Fitbit has reported a 19% decline in fourth-quarter revenue, hurt by diminishing consumer demand for its wearable fitness trackers.
Revenue in the three months ended 31 December 2016 declined to $573.8m, compared to $711.6m for the same period in 2015.
The company reported a net loss of $146.3m, or $0.65 loss per share, compared to a net income of $64.2m, or $0.26 earnings per share for the same period in 2015.
In terms of device sales, Fitbit said it sold 6.5 million wearables in Q4 and 22.3 million devices for the full year of 2016.
Though the US revenue dropped 28% compared to a year ago, EMEA revenue grew 58%. Also, four of Fitbit’s new products represented 96% of revenue.
Active users grew 37% to 23.2 million in Q4 from 16.9 million at year end 2015.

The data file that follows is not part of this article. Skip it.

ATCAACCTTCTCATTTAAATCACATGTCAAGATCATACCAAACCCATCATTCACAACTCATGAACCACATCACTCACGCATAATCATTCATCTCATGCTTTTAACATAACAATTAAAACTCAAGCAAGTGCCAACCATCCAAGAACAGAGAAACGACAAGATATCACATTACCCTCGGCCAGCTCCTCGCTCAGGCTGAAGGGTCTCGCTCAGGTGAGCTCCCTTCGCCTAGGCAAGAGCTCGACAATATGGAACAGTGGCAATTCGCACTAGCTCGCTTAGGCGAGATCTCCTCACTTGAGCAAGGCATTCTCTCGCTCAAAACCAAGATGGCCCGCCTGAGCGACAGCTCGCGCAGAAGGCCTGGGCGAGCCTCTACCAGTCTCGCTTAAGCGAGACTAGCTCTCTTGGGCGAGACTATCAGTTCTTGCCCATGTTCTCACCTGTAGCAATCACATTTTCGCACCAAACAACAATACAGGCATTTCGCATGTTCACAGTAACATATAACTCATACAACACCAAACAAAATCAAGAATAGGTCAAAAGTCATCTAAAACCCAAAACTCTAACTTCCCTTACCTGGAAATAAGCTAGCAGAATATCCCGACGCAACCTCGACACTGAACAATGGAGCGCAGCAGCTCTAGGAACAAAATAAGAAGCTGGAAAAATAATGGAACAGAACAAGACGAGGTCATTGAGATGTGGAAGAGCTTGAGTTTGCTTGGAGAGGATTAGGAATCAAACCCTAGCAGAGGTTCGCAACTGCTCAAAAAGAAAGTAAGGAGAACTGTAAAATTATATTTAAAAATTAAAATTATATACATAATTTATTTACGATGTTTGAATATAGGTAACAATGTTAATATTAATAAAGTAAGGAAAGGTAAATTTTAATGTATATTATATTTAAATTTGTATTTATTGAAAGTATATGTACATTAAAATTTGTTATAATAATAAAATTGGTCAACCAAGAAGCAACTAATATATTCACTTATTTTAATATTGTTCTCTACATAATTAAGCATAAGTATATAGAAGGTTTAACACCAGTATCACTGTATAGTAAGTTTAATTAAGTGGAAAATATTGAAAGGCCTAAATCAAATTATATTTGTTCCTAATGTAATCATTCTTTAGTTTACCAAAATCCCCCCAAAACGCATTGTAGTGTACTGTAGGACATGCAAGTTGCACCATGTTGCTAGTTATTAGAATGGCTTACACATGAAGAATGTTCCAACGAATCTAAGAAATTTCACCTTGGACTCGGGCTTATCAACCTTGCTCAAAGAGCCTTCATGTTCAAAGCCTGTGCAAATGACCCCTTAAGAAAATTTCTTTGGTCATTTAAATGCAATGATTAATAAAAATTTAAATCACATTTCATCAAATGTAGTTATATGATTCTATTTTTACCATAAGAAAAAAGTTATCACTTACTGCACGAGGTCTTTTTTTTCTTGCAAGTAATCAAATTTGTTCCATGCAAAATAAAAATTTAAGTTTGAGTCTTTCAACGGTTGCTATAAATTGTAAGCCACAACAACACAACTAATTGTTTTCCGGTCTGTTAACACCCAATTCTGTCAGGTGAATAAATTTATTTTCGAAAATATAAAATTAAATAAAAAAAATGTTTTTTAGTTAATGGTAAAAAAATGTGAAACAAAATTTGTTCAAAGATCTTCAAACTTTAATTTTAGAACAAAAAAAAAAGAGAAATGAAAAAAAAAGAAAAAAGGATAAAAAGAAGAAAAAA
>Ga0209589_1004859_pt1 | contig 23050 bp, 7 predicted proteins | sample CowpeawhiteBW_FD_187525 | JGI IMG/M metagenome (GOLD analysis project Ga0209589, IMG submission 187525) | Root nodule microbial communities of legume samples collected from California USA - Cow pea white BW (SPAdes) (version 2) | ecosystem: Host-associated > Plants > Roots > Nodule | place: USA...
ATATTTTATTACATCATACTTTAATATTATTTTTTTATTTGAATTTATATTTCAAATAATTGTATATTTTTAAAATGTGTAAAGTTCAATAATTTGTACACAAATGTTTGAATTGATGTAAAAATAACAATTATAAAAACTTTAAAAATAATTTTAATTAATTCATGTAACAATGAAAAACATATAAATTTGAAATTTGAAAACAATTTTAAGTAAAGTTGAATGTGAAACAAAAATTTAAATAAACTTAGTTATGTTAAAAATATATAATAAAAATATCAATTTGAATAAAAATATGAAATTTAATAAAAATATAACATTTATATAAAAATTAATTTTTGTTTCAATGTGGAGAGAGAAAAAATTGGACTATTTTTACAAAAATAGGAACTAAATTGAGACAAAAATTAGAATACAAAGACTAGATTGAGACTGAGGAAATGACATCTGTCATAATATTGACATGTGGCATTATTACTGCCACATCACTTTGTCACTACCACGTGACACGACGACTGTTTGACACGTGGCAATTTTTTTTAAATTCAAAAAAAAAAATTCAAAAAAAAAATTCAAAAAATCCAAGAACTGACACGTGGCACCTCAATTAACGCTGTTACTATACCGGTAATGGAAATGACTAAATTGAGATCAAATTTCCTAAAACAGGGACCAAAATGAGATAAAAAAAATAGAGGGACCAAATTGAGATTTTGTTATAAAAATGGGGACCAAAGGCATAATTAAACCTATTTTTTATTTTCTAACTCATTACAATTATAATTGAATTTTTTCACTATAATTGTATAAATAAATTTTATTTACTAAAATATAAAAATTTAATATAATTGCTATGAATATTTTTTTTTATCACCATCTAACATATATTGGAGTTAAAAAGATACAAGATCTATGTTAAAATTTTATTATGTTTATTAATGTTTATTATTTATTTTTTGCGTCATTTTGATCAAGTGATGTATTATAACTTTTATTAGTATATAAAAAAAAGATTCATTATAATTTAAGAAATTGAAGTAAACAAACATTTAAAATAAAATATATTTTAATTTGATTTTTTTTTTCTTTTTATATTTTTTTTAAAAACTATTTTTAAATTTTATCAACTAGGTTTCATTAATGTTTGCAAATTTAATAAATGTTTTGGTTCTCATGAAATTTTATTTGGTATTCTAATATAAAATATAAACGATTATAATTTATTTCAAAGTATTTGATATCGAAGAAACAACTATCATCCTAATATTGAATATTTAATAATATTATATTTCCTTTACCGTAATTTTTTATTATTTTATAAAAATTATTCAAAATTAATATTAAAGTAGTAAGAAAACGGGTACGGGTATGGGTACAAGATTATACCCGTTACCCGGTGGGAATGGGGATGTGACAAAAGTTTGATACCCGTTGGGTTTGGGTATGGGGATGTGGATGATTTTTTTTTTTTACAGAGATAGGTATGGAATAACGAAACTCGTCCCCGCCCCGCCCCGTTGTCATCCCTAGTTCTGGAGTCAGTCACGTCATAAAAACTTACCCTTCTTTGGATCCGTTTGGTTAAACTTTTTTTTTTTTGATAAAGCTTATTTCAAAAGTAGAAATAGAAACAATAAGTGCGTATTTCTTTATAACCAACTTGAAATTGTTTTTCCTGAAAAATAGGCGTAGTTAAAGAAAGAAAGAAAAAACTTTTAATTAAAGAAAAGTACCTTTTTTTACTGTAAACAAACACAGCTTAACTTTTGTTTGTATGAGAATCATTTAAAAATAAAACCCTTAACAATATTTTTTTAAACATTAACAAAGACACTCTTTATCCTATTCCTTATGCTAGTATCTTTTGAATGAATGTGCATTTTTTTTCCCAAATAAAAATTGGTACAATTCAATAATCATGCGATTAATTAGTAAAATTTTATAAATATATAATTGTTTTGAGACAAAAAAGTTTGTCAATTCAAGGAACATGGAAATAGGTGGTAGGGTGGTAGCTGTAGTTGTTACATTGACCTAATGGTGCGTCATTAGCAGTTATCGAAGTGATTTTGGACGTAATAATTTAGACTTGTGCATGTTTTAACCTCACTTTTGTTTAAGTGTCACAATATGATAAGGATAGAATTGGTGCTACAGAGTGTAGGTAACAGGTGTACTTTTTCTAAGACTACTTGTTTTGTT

In Q4, Fitbit paid $23m to acquire the assets of US smartwatch maker Pebble and $15m for the assets of Vector Watch.
For the first quarter of 2017, Fitbit expects revenue to be in the range of $270m to $290m, and a net loss of 18 cents to 20 cents per share.
The company’s financial outlook looks better for the fiscal year. It projects revenue of $1.5bn to $1.7bn with a net loss between 22 cents to 44 cents.
Fitbit co-founder and CEO James Park said: “We will leverage our leadership position, recently acquired talent and IP, and the valuable data we collect to improve demand and continue to set the pace of innovation for the industry through more personalised experiences, deeper insights and guidance, expansion into new categories and deeper integration within the healthcare system.”
The company is taking measures to reduce operating costs, improve efficiencies, and strengthen performance.
For 2017, Fitbit is looking to reduce operating costs to improve efficiencies by reducing its 2016 exit operating expense run rate by $200m. It includes a reduction in force that impacts 6% of the global work force.
The company is also hiring a new executive vice president of operations, Jeff Devine, to manage overall operations, customer service, and quality.